So, now you understand what ransomware is, and how to be prepared so you don’t have to pay the ransom if you get attacked by it.
But, prevention is better than fixing the problem after it has occurred. Unfortunately, as with many things in security, there is no guaranteed way to protect yourself (apart from never turning on your computer or mobile device; and that’s not a helpful solution).
On the other hand, there are some things you can do to make it less likely that you will be affected.
But first, let me list some of the common ways that computers become infected with ransomware:
– Opening attachments that have malicious components
– Clicking on links, that take us to a site that infects us
* Visiting a web site and taking an action that causes an infection
– Clicking on something
(including a box that says “close” or “cancel”)
– Moving your mouse over something
One type of web site notice that is known to be likely to infect you if you respond to it is one that says you have engaged in illegal activity and law enforcement is being notified, suggesting you take action now to avoid further activity and to “click here to get details”
* Phone calls, e.g., a call from someone saying they are from an accounting or billing department and they are sending an invoice and to open it when it arrives or some other phone call that advises you to take some action. If you open the attachment when you receive it, you get infected.
* Visiting sites that can infect us just by visiting them, with no need to take any action (discussed in the daily tips). This is the most insidious method, as we can become infected despite taking precautions. Use of an ad-blocker and turning off automated functionality may protect you in some cases from some of these, but even then, there is no guarantee you can’t be infected. And turning off functionality may affect other web sites you rely on and render them inoperative.
So, what can you do to reduce your chance of becoming a victim?
I provided daily tips during National Cyber Security Awareness Month. Many of those tips included measures that, if taken, can help to protect you.
Perhaps you read those and thought, “that makes sense,” or “I’ve heard that before but….”
It might be a good idea to go back and take another look at those. (You might also wish to purchase the long versions when they become available soon.) But, they will only help you if you apply them.
So, some of the measures you can take are:
* Learn how the bad guys attack us so you can recognize attempts to victimize you
* Be cautious of e-mail attachments. Don’t open any that are suspicious. Think before opening ANY attachment and consider whether it might be one that could be dangerous.
* Be cautious about links in e-mail. Links are a useful way to refer someone to good information. But they are also used by bad guys to send you to a page that will infect your computer. Before you click on ANY link, consider whether it might be one that could be dangerous.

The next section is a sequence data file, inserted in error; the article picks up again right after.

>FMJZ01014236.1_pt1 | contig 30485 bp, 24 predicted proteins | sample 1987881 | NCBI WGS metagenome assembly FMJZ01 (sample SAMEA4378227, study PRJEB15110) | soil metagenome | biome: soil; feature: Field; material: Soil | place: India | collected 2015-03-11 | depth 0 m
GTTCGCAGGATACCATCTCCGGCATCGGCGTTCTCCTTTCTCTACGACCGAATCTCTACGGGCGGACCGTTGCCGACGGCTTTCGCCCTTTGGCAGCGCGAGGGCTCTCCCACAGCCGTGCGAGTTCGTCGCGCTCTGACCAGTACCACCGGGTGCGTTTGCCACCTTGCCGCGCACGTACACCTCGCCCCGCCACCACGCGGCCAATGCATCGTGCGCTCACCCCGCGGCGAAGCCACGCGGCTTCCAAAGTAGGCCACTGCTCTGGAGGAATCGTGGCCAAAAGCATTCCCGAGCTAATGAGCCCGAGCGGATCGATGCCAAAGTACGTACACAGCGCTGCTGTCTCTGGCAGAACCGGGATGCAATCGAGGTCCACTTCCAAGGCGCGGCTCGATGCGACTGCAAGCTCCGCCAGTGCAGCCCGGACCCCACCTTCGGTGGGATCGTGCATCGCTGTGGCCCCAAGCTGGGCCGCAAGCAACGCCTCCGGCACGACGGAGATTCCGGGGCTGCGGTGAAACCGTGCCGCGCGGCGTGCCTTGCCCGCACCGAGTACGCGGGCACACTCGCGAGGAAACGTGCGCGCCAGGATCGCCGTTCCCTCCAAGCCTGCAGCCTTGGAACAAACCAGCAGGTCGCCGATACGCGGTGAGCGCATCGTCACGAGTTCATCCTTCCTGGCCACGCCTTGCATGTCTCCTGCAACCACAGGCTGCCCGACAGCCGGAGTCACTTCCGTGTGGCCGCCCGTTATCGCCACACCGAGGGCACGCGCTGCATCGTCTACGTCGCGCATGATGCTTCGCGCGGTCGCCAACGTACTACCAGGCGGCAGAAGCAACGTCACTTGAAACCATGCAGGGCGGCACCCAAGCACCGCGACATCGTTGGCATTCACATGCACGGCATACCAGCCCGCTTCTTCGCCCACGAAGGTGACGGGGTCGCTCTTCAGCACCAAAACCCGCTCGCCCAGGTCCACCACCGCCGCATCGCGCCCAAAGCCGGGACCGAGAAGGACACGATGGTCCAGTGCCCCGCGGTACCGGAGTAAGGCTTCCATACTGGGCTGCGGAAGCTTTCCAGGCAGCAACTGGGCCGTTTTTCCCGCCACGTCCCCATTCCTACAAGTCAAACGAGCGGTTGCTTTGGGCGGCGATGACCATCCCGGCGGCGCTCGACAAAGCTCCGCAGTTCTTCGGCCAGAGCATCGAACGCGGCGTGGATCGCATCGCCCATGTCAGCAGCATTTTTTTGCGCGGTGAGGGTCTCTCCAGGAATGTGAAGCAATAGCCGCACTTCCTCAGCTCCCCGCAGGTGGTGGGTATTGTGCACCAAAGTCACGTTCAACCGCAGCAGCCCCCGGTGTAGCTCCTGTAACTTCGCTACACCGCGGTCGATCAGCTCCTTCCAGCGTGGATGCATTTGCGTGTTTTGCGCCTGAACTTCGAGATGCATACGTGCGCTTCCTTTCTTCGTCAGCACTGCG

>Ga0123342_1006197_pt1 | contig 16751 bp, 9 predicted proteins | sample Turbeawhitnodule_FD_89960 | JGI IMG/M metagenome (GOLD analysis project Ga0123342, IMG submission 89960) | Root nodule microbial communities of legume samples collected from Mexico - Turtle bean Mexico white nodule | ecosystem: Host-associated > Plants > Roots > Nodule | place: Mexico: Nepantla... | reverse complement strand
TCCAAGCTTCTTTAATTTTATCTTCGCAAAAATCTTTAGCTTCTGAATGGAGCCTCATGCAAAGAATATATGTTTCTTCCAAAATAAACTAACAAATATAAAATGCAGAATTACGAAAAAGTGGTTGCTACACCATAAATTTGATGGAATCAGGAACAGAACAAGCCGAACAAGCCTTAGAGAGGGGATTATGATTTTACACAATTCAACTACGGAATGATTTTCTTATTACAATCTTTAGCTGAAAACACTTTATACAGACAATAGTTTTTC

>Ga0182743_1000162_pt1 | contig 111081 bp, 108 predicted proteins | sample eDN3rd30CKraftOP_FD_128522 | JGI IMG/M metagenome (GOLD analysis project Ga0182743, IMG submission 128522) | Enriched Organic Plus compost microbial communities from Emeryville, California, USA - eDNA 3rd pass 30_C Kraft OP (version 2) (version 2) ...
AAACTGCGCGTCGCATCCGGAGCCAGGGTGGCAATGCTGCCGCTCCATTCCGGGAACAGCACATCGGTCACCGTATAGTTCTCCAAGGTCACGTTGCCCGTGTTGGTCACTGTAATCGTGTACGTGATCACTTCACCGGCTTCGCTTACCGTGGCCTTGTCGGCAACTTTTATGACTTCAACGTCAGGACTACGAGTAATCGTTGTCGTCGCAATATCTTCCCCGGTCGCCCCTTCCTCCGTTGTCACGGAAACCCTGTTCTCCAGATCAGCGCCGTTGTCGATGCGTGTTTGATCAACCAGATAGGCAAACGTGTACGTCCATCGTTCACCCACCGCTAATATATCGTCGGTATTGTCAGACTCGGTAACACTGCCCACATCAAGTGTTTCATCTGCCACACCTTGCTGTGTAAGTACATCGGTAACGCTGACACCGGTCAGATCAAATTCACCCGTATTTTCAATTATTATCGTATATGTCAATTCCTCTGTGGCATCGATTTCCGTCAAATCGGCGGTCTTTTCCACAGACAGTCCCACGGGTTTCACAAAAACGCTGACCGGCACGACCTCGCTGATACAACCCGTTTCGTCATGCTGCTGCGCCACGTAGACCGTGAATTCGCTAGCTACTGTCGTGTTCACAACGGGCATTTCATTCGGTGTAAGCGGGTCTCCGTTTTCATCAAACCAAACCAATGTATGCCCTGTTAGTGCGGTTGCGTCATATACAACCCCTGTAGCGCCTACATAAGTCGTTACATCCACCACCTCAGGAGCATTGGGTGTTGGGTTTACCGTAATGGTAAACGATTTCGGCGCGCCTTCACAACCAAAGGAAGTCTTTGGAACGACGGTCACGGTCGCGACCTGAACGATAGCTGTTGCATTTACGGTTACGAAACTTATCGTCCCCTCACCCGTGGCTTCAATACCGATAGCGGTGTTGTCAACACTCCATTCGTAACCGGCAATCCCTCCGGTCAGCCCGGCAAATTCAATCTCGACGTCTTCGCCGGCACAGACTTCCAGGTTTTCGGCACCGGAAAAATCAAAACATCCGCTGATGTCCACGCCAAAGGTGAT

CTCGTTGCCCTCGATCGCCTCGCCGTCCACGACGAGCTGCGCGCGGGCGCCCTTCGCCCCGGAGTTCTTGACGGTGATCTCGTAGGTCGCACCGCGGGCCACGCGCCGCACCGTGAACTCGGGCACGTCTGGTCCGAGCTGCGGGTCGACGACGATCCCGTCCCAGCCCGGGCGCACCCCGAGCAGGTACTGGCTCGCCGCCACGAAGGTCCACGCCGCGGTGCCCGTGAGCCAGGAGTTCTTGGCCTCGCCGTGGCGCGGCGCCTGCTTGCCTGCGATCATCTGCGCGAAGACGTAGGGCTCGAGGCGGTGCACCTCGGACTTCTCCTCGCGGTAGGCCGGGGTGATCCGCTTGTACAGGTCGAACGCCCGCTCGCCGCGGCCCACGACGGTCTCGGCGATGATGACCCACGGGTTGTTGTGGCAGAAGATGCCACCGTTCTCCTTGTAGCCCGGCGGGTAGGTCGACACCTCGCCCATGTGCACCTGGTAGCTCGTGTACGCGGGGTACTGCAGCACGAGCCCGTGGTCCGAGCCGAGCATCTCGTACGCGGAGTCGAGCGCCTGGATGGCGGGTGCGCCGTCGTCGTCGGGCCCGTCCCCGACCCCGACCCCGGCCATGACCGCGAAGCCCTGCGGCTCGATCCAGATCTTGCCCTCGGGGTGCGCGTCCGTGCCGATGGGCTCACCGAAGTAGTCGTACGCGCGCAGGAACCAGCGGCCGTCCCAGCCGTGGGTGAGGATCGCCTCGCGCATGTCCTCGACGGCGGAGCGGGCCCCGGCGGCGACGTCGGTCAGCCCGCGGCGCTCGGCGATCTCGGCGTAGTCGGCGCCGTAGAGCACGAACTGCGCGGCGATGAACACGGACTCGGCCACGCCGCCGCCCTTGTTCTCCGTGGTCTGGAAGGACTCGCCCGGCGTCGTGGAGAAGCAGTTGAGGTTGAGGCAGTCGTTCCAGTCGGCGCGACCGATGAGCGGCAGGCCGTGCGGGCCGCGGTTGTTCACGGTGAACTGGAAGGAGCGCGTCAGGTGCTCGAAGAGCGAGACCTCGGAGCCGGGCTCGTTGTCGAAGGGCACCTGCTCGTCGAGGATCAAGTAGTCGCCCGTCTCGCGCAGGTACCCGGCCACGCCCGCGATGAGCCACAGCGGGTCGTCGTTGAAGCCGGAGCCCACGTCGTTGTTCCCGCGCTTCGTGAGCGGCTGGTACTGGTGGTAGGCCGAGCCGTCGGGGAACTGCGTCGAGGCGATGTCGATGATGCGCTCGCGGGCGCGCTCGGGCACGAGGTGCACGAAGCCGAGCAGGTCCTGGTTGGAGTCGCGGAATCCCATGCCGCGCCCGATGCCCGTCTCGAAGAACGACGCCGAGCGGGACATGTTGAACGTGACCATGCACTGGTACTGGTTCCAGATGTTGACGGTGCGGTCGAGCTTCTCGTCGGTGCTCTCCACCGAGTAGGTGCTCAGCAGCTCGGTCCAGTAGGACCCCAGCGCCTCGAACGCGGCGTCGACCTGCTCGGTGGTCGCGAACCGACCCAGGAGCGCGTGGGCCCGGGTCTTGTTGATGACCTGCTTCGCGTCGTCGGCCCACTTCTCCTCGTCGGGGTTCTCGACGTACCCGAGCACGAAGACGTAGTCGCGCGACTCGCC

* Don’t respond to pop-ups, web pages, e-mails, or phone calls that try to scare you to take action or some bad result will occur. Although there may be instances where a response would be advised (an alert from the community warning you about evacuation for a coming hurricane, if you have previously signed up to receive such notifications), any unsolicited scare announcements should be regarded as suspicious.
* Set your e-mail settings to protect you, as discussed in one of the daily tips.
* Don’t use administrative accounts for normal daily usage. Restrict your account to an account that doesn’t have full control. (Discussed in one of the daily tips.)
* Use security software but don’t rely on it to keep you safe. It can block a lot of threats but none of it will detect all the threats, including ransomware threats. If security software is your only protection, you are at high risk.
* If you see a pop-up or web page that says your computer is infected or you’ve engaged in some illegal activity, don’t click the link or take the action it tells you to. If you were to do that, you may infect your computer.
* Keep your software updated (discussed in daily tips).
* Keep reading this blog and enroll in my courses when they become available. The basic course will be quite reasonably priced and will give you a lot of detailed information that will significantly help you to keep safe. Alternately, find some other source of reliable information whereby you can keep informed to protect yourself and return to it regularly.
To wrap up these posts on ransomware, at least for now, your best approach is threefold:
1) Take appropriate measures to keep yourself safe (discussed above, although these are only some of the steps needed to keep safe)
2) Have a backup that you know is reliable (don’t keep it on your computer) and either encrypt any data that is sensitive or remove it from your computer–discussed in last week’s post
(Recovery, after becoming infected)
3) Become informed and continue to keep yourself informed from a reliable source/sources